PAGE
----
Scott Brown: The Demon Midfielder of Scottish Football
Attend the tale of Scott Brown. His skin is pale and his eyes are steely. He is Celtic’s midfield enforcer and his opponents are never thereafter heard of again. He trod a path that few have trod, Did Scott Brown, The Demon Midfielder of Scottish Football.
Following Sunday’s 2-0 win over Rangers at Ibrox, Celtic captain Scott Brown was targeted with abuse from a Rangers fan as he was boarding the team bus. Now Police have arrested and charged the 15-year-old culprit following a video going viral on social media of the incident, with the perpetrator mocking Brown over the death of his sister at the age of 21 after losing her battle with skin cancer.
According to Police Scotland’s Greater Glasgow Division, the boy has been charged and referred to the Early and Effective Interventions Co-ordinator.
This follows on from Rangers officials announcing that an individual would be ‘banned for life from Ibrox’ as a result.
But how did we get to a point in Scottish society - let alone Scottish Football - where someone’s dead sister is used as a tool to attack someone with?
The Demon Rises
The 34-year-old midfielder kicked off his senior playing career at the end of season 2002-03 at Edinburgh club Hibernian. In the four games he played at the tail end of that season, he scored three times. And the following season he would become an integral part of the Leith side until his transfer to Celtic in May 2007.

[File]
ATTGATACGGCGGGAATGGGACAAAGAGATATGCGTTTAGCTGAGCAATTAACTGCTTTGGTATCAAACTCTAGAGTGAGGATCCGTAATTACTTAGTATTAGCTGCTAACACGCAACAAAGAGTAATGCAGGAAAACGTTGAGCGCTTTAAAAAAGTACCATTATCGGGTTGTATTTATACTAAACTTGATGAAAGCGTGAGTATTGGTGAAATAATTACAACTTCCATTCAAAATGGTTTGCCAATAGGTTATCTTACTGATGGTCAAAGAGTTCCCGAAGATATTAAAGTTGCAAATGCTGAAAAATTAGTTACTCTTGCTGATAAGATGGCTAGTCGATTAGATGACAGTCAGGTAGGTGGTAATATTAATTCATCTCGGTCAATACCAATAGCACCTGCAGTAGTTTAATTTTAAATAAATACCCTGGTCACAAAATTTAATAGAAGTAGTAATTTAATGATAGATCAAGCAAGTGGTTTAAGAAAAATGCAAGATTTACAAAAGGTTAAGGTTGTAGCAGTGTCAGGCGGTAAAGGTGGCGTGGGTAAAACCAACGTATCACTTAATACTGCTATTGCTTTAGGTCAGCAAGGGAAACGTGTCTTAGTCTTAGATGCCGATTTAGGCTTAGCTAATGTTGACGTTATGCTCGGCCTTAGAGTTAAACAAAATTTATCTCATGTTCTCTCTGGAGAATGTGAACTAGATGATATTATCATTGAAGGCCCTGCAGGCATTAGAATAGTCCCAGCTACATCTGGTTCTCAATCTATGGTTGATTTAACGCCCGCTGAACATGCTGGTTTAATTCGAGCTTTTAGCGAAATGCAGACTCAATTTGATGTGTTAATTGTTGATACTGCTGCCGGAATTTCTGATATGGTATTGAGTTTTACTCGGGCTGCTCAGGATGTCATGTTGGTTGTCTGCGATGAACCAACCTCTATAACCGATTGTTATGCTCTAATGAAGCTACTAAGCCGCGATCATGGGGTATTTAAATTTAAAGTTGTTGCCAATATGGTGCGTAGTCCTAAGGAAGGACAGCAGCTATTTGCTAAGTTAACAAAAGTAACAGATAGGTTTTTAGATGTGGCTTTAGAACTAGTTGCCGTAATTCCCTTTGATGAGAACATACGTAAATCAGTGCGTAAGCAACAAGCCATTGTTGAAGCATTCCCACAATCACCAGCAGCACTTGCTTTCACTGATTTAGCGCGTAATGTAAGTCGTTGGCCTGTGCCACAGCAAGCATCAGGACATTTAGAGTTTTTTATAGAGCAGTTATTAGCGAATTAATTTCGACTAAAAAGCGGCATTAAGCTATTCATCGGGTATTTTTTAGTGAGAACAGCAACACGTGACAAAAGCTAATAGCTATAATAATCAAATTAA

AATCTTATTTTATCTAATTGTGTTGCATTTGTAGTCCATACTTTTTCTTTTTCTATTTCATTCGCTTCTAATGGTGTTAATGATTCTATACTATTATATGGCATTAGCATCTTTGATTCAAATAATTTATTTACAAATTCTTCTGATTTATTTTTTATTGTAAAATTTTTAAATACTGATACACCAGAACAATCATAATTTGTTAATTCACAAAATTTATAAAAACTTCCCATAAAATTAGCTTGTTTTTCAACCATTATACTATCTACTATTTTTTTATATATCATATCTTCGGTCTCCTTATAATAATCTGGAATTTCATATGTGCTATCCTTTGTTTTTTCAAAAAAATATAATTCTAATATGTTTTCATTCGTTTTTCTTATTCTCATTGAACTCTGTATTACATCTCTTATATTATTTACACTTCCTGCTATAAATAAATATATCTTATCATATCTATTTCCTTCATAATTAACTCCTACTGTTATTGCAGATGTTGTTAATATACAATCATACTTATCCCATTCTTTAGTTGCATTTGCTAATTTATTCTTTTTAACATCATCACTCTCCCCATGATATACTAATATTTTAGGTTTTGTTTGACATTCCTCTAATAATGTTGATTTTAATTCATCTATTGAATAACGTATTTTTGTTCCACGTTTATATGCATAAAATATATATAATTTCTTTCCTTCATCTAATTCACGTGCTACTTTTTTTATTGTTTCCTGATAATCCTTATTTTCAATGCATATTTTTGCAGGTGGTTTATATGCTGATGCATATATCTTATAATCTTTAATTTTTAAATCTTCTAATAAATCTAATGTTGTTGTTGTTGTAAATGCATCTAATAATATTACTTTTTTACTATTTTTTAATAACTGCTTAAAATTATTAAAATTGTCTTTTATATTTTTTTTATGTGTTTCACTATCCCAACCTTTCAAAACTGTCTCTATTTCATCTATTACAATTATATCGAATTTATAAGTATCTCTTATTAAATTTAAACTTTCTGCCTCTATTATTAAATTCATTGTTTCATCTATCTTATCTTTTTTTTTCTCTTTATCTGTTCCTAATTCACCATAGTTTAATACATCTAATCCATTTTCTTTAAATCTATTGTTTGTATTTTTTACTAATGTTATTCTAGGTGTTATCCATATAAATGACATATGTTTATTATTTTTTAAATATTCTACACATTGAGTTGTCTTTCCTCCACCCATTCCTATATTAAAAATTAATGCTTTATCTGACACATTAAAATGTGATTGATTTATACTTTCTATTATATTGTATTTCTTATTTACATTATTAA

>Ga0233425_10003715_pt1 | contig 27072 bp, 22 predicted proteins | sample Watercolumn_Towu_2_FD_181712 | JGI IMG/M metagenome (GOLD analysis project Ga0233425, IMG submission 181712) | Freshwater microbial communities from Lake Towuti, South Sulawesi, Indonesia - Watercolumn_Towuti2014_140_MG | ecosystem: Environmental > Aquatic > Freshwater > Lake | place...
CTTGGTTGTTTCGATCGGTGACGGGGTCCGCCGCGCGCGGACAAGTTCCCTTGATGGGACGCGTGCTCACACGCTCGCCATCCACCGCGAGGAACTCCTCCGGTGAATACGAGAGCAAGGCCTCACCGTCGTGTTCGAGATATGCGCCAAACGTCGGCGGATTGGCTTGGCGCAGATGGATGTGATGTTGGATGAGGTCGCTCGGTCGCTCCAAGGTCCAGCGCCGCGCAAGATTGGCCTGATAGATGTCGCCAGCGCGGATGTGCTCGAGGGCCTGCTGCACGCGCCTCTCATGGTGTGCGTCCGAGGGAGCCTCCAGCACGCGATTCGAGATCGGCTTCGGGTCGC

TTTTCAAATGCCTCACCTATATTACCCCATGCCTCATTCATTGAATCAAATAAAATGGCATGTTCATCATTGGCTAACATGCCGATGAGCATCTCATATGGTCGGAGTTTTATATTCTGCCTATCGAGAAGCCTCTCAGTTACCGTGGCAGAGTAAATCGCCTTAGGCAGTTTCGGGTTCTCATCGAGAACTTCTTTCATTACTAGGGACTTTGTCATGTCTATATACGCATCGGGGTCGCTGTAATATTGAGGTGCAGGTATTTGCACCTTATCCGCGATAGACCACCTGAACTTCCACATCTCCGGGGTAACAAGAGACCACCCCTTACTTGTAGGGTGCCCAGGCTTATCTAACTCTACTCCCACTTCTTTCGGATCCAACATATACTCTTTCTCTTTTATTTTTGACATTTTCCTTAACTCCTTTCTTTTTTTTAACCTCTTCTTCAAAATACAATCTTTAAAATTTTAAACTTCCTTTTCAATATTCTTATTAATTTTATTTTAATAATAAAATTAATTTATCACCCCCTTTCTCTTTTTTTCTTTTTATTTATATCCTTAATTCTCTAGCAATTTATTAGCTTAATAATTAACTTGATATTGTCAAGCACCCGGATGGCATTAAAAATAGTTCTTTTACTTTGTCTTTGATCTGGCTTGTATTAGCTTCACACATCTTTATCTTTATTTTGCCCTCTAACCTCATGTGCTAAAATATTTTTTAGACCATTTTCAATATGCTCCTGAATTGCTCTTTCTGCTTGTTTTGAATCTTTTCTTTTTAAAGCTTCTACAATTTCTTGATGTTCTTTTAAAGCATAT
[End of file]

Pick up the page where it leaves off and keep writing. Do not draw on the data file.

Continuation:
But it could have been so different for Brown if he had decided to team up with his former Hibernian teammate Kevin Thomson - who signed for Rangers in January 2007. He also had the chance to sign for the-then English Premier League side Reading, but rejected the move as he didn’t want to sign for a club that would be battling relegation.
Brown’s decision to reject Reading signalled to many that a move to Rangers would be on the cards that summer, leading to fans of the Ibrox club mocking Hibs fans at Easter Road that they were going to ‘take’ Scott Brown.
Brown instead signed for Gordon Strachan’s Celtic side that summer for £4.4 million, the highest transfer fee that was paid between two Scottish clubs. He has went on to make 533 appearances for Celtic scoring 40 goals. He has won eight Scottish championships, five Scottish Cups, and five League Cups.
He has captained Celtic to eight titles in a row since 2011-12 and the treble treble. If that was not enough, he has made more European appearances for Celtic than any other player and won 55 caps for Scotland.